Its curious nature however is that Comte-Sponville celebrates these virtues which partially describe how we could live well and then declares himself a determinist. So here are beautific virtues beautifically argued for, but it appears they are outside our grasp since we are determined rather than cognitive beings. Comte-Sponville does not address this paradox. Presumably we therefore either have to apply our cognitive powers to choose the way of these virtues in our lives or else hope that reading Comte-Sponville is a determinist mechanism to them flourishing in our lives.
2 of 2 people found the following review helpful
on 25 January 2007
I read this book when it came out, and I've referred back to it a few times, teaching Ethics to junior doctors and also within a church context. I think it's a lovely book, the sort of thing that gives atheistic humanism a good name - but that's not to say it's fully successful in erasing 'god' or indeed 'christianity' from it's ethical system. The final extended chapter on love becomes increasingly fascinating as he attempts to wrest this virtue away from it's dependance on god and uses ever more essentially 'christian' language to do so. Which leads to a whole other sphere of debate!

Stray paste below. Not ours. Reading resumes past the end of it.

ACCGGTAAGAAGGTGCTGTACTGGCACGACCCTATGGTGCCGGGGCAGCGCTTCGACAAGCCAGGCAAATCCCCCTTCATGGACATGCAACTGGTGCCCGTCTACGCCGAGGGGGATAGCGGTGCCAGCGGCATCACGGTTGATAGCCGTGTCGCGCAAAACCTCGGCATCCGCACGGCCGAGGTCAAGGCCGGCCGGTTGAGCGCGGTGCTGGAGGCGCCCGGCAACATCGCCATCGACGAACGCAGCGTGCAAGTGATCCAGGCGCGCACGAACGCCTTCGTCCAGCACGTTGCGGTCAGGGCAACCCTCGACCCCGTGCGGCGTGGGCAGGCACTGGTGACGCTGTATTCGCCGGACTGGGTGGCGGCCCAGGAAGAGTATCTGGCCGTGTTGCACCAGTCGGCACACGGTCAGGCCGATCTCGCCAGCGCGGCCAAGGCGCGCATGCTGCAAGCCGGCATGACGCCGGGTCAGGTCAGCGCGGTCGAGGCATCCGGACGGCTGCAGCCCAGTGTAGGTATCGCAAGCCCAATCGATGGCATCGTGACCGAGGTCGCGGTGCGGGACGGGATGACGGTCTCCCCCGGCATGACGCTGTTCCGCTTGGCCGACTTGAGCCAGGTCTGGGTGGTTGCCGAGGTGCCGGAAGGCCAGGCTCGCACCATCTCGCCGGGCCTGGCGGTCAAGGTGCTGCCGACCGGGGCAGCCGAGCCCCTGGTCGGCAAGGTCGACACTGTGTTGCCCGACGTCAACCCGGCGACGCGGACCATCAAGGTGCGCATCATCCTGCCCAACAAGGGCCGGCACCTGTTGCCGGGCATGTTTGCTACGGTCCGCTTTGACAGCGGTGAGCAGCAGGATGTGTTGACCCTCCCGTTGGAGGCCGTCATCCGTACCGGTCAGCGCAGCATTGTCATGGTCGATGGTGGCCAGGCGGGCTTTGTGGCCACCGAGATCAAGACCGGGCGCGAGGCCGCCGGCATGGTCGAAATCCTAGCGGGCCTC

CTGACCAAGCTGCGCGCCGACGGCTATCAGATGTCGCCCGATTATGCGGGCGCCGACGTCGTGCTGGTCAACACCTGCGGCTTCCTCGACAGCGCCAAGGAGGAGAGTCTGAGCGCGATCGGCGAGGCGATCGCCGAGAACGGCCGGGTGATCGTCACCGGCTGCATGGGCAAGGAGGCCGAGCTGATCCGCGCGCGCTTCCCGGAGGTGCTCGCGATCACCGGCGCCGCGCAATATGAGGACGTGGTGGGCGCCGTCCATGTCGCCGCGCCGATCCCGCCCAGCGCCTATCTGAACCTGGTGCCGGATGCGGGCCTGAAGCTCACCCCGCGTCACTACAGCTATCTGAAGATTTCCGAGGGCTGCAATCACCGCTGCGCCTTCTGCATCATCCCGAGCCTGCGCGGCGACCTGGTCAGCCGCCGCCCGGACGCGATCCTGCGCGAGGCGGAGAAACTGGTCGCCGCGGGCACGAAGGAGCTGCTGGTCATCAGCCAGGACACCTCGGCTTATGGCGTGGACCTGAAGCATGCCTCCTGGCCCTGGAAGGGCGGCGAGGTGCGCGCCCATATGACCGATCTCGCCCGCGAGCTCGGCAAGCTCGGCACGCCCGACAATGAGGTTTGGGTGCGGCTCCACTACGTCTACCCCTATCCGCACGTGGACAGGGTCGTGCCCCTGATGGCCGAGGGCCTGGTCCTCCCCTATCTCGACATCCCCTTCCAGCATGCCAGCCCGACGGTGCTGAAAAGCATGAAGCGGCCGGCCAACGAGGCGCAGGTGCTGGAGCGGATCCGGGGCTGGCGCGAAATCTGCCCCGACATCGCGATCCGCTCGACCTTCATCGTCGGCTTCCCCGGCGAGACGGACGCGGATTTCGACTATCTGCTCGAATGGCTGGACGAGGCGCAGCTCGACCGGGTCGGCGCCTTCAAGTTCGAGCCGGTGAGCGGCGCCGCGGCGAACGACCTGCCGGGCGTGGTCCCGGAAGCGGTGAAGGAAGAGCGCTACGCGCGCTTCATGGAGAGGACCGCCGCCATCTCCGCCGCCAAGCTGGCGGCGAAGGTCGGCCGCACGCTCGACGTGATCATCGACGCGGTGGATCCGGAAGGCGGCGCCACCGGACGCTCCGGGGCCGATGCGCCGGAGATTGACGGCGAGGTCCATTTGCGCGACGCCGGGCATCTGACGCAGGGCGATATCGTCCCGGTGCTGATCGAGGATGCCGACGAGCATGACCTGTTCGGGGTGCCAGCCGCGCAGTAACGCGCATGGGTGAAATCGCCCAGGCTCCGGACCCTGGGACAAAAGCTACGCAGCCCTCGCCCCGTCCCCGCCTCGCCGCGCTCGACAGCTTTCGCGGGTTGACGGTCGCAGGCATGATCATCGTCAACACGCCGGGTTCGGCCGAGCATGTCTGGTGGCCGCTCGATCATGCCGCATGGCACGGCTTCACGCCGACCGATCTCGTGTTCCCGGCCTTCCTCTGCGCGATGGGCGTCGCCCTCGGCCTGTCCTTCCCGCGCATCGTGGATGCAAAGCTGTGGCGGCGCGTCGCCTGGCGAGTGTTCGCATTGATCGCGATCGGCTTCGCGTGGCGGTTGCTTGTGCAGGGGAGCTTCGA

I'm surprised to see that others have found this book superficial and skimming, I would have said it was much more in depth than Alain De Botton's Consolations of Philosophy - which is also lovely but decidedly less profound.
The chapter on Tolerance is a prophetic voice that we need to hear.
6 of 8 people found the following review helpful
on 23 April 2003
The book attempts to build an ethical timeline, how and why Virtues were defined as such, how individual philosophers have responded to these suggested Virtues and whether they are still seen as positive today.
In this he succeades, it is possible to browse an individual topic: generosity, humour, gentleness or to start at the beginning and allow the author to build his goal, that ultimately we may not agree on a Moral way of life but that individually we should be able to account for our actions and beliefs.
beautifully written and referenced, a delight.
12 of 24 people found the following review helpful
on 26 February 2002
There's nothing nicer than the idea behind this book. It promises to lay bare what makes a person nice/virtuous. This is something we spend lots of time doing anyway, gossiping about people, saying, 'Do you like him, do you like her? What's wrong with X or Y.' Here a philosopher promises to take us through the subject - and to explain to us why some qualities in people are nice. Unfortunately, the author, having had his great idea, seems to collapse in exhaustion, thinking it's almost not worth going ahead and writing anything decent. Perhaps he's right, as this book has been a huge seller in France, but here, people are rightly more suspicious. Every subject that the author treats, he skims and patronises his reader in the process. I read Alain de Botton's Consolations of Philosophy and find it infinitely superior as a guide to the good life.